What does a BMR calculator actually calculate?
Of course, the obvious answer is that it calculates your BMR, however how many people actually understand what basal metabolic rate or BMR actually means or why you would even care to know it?
Here is the simplest way that I’ve found to explain when and why you would want to use a BMR calculator particularly if you’re keen on losing belly fat.
If someone were to approach you and tell you that they have a slow metabolism, what they are actually saying is that they have a low BMR or metabolic rate. A BMR calculator (there are plenty of free online BMR calculators available these days) is an effective weight loss tool that’s used to calculate approximately how many calories daily your body burns while at rest.
It helps to give you a more accurate picture of how slow or fast your metabolism is functioning and is of particular help when trying to calculate your calorie intake for weight loss purposes.
If you’re struggling with belly fat loss or with losing body fat in general, a BMR calculator can be used to first calculate how many calories your body burns at rest. We’ve already established this, however we must also factor in additional calories burned for walking, sitting, breathing, etc., so the final number will be a little higher.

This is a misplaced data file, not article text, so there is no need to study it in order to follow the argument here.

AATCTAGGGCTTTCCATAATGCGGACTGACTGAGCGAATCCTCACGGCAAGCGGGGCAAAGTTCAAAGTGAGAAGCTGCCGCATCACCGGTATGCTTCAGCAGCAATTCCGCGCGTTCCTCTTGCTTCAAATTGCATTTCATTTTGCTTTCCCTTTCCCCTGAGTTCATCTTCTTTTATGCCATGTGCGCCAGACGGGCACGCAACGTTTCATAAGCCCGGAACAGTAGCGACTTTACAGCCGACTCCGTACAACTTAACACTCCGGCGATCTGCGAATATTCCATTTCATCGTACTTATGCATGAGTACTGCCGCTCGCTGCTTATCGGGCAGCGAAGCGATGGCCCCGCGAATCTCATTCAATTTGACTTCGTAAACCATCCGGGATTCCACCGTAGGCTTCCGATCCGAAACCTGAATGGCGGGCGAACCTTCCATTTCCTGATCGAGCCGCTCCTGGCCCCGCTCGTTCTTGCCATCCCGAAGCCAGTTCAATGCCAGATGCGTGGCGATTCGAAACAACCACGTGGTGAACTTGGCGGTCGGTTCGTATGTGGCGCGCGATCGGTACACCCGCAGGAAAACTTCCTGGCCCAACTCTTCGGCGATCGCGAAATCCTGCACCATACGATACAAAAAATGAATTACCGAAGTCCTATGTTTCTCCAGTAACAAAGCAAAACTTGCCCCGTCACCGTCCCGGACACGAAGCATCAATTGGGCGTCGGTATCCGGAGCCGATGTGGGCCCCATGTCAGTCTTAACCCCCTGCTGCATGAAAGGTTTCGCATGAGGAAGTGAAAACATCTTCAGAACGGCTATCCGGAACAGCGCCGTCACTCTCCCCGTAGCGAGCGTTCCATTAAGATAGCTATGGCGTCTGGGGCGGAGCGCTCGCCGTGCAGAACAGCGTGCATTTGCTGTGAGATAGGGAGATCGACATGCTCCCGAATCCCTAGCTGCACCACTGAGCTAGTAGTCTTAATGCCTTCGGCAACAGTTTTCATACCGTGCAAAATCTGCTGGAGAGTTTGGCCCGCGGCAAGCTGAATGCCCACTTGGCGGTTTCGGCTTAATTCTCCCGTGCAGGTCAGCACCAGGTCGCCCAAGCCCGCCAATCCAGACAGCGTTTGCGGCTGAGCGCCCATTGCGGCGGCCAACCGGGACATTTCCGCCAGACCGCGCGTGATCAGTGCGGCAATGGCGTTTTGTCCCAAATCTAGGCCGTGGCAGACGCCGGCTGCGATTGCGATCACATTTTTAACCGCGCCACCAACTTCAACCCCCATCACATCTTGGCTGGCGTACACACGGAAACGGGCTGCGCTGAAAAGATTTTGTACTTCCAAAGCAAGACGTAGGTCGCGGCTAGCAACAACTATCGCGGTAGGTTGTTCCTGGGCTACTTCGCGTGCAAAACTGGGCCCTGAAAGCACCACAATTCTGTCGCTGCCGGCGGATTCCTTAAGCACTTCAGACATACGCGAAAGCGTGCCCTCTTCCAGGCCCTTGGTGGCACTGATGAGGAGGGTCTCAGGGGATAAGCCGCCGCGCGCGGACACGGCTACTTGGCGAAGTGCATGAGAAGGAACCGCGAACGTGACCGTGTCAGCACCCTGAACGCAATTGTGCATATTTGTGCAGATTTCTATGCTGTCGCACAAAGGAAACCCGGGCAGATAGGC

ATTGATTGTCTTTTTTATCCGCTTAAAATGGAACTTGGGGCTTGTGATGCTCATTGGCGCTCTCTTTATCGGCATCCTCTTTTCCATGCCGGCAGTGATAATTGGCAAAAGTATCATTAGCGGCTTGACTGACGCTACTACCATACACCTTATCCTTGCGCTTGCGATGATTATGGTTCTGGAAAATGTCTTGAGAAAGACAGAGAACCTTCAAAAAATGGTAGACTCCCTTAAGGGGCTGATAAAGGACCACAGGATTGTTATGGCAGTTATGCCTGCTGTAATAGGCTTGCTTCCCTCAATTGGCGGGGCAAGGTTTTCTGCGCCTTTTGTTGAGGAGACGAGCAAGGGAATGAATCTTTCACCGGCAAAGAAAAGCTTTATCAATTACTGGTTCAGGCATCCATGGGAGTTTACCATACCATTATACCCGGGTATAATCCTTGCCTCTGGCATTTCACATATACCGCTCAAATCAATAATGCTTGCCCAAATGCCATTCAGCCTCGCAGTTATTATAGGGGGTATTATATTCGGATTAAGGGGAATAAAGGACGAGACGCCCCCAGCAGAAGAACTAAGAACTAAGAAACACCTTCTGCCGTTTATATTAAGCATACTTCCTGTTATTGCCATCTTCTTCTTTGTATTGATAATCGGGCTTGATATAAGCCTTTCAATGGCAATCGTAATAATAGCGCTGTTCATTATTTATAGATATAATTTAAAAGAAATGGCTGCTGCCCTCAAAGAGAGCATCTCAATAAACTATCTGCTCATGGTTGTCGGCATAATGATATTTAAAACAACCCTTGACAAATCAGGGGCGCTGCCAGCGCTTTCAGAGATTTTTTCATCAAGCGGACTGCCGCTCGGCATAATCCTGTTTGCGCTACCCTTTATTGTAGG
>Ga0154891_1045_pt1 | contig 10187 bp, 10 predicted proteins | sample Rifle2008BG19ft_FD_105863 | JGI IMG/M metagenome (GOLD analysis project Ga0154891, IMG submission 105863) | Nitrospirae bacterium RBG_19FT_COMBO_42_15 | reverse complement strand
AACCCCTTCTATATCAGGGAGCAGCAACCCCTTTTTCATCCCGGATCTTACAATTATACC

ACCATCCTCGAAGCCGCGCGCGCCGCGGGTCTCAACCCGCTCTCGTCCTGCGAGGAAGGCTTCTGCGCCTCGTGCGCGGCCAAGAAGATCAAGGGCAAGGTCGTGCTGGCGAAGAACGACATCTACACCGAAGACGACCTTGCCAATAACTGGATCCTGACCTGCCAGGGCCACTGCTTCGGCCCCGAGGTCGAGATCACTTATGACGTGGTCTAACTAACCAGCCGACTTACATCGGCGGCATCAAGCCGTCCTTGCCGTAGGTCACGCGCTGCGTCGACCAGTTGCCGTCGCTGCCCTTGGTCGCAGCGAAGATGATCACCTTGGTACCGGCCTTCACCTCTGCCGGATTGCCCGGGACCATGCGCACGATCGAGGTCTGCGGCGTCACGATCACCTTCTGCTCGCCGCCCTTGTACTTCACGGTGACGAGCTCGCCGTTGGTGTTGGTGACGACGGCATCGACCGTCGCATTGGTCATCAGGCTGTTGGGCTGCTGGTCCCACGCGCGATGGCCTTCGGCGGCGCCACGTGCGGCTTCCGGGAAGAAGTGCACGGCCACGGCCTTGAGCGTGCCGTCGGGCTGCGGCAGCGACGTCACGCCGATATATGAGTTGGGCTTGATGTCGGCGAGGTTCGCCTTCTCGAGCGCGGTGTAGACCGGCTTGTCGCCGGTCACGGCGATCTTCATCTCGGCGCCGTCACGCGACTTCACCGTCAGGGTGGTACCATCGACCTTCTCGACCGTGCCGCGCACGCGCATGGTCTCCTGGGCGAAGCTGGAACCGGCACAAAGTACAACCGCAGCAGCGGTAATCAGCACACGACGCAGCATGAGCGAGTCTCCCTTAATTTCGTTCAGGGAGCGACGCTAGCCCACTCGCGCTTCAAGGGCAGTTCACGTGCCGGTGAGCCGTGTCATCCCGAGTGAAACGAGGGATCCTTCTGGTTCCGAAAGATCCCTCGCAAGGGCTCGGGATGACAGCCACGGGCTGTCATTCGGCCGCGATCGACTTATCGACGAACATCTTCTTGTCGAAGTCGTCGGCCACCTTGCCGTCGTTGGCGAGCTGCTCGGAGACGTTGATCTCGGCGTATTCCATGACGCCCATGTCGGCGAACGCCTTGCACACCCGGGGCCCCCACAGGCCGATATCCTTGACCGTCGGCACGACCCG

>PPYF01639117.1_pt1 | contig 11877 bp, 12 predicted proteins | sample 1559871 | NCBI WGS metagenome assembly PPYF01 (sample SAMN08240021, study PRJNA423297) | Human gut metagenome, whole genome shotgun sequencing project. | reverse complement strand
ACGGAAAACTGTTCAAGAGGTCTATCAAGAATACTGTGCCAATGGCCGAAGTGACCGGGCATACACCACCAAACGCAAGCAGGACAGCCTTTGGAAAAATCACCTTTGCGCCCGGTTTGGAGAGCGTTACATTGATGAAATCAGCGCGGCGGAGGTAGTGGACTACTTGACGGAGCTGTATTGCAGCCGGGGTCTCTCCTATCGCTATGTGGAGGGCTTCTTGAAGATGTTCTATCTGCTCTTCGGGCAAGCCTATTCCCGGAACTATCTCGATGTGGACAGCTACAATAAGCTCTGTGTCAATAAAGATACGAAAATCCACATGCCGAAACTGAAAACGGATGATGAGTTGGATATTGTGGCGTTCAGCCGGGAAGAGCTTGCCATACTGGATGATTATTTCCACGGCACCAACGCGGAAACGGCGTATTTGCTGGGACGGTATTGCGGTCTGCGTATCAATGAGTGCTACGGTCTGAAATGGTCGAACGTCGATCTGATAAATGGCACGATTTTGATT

Now by taking that number and subtracting approximately 500 calories from it you’ll arrive at a new number. This new number is a representation of the daily caloric intake required to achieve a weight loss of approximately 1 to 2 pounds weekly.
Let me give you a broken down example to better your understanding of the benefits of using a BMR calculator.
Let’s say we have a friend named Sally. Now Sally comes to you and tells you she’s struggling to lose belly fat and doesn’t quite know how to change her diet plan in order to ensure fast, safe weight loss. It’s obvious that she’s taking in more calories than she’s expending which accounts for her slow, gradual weight gain.
Sally is a 40 year old woman. She is 5’4″ tall and weighs 155 lbs. She lives a fairly sedentary life style and gets very little exercise both at work and at home. These are important points that need to be factored in as well.
Sally now uses a BMR calculator. It’s simply a matter of entering her information like gender, age, height, present weight and activity level, and the calculator instantly returns this result to her: “Your BMR is 1,442 calories per day.” – This represents the total amount of calories per day Sally burns AT REST.
“The total number of calories you need in order to maintain your current weight is 1,730.” – Pretty self-explanatory, but keep in mind that Sally wants to lose weight, not maintain her current weight.
“To lose one pound per week means you have to consume 1,230 calories per day.” – The BMR calculator has automatically deducted 500 calories from Sally’s 1,730 daily calorie requirement.
How easy was that?
By deducting 500 calories each day, in 7 days (1 week) Sally will have deducted a total of 3,500 calories. There are 3,500 calories in one pound and experts will tell you that healthy weight loss should be no more than one to two pounds per week.